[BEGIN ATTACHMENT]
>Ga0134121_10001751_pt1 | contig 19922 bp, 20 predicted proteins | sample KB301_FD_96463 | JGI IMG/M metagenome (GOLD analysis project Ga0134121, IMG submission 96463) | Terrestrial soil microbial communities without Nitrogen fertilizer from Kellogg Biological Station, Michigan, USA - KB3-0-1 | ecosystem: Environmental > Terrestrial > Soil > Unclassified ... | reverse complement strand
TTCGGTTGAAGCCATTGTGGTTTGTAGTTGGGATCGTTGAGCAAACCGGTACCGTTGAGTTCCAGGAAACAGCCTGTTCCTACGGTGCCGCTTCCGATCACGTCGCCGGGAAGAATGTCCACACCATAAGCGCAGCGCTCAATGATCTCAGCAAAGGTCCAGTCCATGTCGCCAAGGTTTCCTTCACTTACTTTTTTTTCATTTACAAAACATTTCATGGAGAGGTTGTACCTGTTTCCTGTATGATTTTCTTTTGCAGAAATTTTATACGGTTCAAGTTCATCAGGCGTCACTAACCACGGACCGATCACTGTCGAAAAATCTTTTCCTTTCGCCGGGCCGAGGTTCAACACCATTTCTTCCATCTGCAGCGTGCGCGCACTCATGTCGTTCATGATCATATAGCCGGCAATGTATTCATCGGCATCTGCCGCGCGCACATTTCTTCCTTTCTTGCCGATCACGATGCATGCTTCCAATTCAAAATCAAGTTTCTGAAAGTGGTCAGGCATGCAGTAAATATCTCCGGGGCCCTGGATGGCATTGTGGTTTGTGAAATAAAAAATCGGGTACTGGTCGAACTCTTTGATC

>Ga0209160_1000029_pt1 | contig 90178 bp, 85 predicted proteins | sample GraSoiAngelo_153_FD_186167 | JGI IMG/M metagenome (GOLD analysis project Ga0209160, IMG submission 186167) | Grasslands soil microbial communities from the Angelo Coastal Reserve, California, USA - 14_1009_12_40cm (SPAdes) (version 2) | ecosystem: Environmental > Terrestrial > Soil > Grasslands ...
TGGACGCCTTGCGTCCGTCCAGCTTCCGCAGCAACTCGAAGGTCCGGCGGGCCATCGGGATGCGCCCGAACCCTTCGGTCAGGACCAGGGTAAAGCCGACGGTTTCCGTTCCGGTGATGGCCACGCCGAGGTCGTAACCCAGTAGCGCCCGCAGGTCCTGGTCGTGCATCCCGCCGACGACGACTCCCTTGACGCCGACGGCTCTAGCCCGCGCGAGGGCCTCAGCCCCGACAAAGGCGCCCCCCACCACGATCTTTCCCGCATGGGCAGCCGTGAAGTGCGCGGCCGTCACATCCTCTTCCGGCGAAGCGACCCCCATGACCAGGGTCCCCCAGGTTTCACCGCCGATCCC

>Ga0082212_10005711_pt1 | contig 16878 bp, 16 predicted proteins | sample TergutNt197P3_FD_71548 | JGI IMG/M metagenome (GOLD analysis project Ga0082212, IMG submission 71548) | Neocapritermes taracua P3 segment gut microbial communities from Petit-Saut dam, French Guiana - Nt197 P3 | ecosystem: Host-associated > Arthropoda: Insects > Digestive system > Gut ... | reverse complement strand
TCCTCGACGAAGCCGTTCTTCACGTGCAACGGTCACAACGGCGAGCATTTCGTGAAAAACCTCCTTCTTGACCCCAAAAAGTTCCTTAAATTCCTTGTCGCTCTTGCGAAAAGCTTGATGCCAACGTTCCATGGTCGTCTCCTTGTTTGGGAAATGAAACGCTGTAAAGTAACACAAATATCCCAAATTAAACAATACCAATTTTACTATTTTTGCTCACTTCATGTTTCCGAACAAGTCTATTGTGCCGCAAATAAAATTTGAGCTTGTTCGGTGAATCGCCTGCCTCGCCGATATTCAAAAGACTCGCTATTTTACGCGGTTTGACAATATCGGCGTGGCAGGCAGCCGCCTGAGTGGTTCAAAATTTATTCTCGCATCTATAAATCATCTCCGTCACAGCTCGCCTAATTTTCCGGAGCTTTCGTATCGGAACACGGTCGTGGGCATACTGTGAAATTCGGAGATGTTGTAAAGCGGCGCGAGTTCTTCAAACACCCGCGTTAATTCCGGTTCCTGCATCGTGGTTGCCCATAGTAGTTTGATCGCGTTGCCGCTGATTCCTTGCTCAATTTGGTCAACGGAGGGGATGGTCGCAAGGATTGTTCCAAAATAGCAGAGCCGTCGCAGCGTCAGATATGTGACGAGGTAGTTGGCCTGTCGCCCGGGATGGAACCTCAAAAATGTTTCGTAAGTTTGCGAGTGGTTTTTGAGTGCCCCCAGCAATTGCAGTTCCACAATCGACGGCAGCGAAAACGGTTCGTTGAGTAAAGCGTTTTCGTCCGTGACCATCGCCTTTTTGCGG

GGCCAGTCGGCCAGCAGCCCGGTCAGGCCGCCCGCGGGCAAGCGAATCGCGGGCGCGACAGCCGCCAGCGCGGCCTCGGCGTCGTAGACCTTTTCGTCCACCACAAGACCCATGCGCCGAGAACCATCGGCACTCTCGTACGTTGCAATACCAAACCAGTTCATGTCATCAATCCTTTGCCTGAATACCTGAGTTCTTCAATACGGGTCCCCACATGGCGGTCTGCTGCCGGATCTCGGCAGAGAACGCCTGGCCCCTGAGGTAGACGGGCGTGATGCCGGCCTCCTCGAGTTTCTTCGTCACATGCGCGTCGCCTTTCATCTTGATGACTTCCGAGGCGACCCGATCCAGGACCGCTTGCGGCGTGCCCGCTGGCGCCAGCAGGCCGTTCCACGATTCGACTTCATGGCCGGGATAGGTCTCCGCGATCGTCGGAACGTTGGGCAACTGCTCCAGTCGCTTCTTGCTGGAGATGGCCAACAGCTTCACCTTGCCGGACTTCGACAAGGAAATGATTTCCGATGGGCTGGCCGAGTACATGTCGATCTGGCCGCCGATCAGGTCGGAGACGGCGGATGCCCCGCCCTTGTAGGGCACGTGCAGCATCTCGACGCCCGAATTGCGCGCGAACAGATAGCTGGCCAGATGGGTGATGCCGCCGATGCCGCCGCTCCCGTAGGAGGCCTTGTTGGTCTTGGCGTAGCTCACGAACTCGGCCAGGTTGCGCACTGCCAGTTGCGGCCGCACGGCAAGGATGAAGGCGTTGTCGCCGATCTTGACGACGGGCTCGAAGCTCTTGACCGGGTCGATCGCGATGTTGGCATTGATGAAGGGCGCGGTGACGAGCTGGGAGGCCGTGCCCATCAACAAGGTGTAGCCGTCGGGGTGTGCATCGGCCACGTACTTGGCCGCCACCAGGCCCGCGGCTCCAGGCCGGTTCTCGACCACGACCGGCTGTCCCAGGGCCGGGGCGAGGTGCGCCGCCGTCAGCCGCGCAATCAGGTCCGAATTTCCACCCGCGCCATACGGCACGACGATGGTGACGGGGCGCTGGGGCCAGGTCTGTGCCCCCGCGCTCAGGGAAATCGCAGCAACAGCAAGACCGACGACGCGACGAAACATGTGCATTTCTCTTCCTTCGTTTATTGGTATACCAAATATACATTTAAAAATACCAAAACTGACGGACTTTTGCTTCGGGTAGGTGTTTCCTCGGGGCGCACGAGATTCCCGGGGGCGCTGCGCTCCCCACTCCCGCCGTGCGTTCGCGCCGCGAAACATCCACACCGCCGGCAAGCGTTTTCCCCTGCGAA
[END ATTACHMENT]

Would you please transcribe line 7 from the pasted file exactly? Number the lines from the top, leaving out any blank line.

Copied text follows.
GGCCAGTCGGCCAGCAGCCCGGTCAGGCCGCCCGCGGGCAAGCGAATCGCGGGCGCGACAGCCGCCAGCGCGGCCTCGGCGTCGTAGACCTTTTCGTCCACCACAAGACCCATGCGCCGAGAACCATCGGCACTCTCGTACGTTGCAATACCAAACCAGTTCATGTCATCAATCCTTTGCCTGAATACCTGAGTTCTTCAATACGGGTCCCCACATGGCGGTCTGCTGCCGGATCTCGGCAGAGAACGCCTGGCCCCTGAGGTAGACGGGCGTGATGCCGGCCTCCTCGAGTTTCTTCGTCACATGCGCGTCGCCTTTCATCTTGATGACTTCCGAGGCGACCCGATCCAGGACCGCTTGCGGCGTGCCCGCTGGCGCCAGCAGGCCGTTCCACGATTCGACTTCATGGCCGGGATAGGTCTCCGCGATCGTCGGAACGTTGGGCAACTGCTCCAGTCGCTTCTTGCTGGAGATGGCCAACAGCTTCACCTTGCCGGACTTCGACAAGGAAATGATTTCCGATGGGCTGGCCGAGTACATGTCGATCTGGCCGCCGATCAGGTCGGAGACGGCGGATGCCCCGCCCTTGTAGGGCACGTGCAGCATCTCGACGCCCGAATTGCGCGCGAACAGATAGCTGGCCAGATGGGTGATGCCGCCGATGCCGCCGCTCCCGTAGGAGGCCTTGTTGGTCTTGGCGTAGCTCACGAACTCGGCCAGGTTGCGCACTGCCAGTTGCGGCCGCACGGCAAGGATGAAGGCGTTGTCGCCGATCTTGACGACGGGCTCGAAGCTCTTGACCGGGTCGATCGCGATGTTGGCATTGATGAAGGGCGCGGTGACGAGCTGGGAGGCCGTGCCCATCAACAAGGTGTAGCCGTCGGGGTGTGCATCGGCCACGTACTTGGCCGCCACCAGGCCCGCGGCTCCAGGCCGGTTCTCGACCACGACCGGCTGTCCCAGGGCCGGGGCGAGGTGCGCCGCCGTCAGCCGCGCAATCAGGTCCGAATTTCCACCCGCGCCATACGGCACGACGATGGTGACGGGGCGCTGGGGCCAGGTCTGTGCCCCCGCGCTCAGGGAAATCGCAGCAACAGCAAGACCGACGACGCGACGAAACATGTGCATTTCTCTTCCTTCGTTTATTGGTATACCAAATATACATTTAAAAATACCAAAACTGACGGACTTTTGCTTCGGGTAGGTGTTTCCTCGGGGCGCACGAGATTCCCGGGGGCGCTGCGCTCCCCACTCCCGCCGTGCGTTCGCGCCGCGAAACATCCACACCGCCGGCAAGCGTTTTCCCCTGCGAA